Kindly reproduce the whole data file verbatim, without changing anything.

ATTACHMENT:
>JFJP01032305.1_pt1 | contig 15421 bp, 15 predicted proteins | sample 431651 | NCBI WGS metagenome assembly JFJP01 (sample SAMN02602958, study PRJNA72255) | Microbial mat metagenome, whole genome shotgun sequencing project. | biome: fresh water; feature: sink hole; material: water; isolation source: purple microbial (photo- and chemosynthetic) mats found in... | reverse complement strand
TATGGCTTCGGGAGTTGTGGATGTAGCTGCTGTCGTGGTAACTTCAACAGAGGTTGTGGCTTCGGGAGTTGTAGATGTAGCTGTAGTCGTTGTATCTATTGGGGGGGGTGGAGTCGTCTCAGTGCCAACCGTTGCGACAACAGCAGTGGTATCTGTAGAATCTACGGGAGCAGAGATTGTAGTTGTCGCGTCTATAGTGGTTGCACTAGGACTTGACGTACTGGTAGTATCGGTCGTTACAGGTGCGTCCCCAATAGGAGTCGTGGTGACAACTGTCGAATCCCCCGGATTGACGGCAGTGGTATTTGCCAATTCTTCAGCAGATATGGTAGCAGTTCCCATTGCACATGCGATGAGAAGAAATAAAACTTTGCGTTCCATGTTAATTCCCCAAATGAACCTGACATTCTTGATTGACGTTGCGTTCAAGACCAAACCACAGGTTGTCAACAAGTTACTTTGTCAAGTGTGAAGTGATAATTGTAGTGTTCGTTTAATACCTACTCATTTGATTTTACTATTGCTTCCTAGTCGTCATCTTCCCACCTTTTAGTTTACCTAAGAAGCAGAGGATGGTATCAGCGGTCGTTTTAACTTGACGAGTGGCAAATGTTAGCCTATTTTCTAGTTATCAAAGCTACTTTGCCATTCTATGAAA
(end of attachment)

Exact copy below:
>JFJP01032305.1_pt1 | contig 15421 bp, 15 predicted proteins | sample 431651 | NCBI WGS metagenome assembly JFJP01 (sample SAMN02602958, study PRJNA72255) | Microbial mat metagenome, whole genome shotgun sequencing project. | biome: fresh water; feature: sink hole; material: water; isolation source: purple microbial (photo- and chemosynthetic) mats found in... | reverse complement strand
TATGGCTTCGGGAGTTGTGGATGTAGCTGCTGTCGTGGTAACTTCAACAGAGGTTGTGGCTTCGGGAGTTGTAGATGTAGCTGTAGTCGTTGTATCTATTGGGGGGGGTGGAGTCGTCTCAGTGCCAACCGTTGCGACAACAGCAGTGGTATCTGTAGAATCTACGGGAGCAGAGATTGTAGTTGTCGCGTCTATAGTGGTTGCACTAGGACTTGACGTACTGGTAGTATCGGTCGTTACAGGTGCGTCCCCAATAGGAGTCGTGGTGACAACTGTCGAATCCCCCGGATTGACGGCAGTGGTATTTGCCAATTCTTCAGCAGATATGGTAGCAGTTCCCATTGCACATGCGATGAGAAGAAATAAAACTTTGCGTTCCATGTTAATTCCCCAAATGAACCTGACATTCTTGATTGACGTTGCGTTCAAGACCAAACCACAGGTTGTCAACAAGTTACTTTGTCAAGTGTGAAGTGATAATTGTAGTGTTCGTTTAATACCTACTCATTTGATTTTACTATTGCTTCCTAGTCGTCATCTTCCCACCTTTTAGTTTACCTAAGAAGCAGAGGATGGTATCAGCGGTCGTTTTAACTTGACGAGTGGCAAATGTTAGCCTATTTTCTAGTTATCAAAGCTACTTTGCCATTCTATGAAA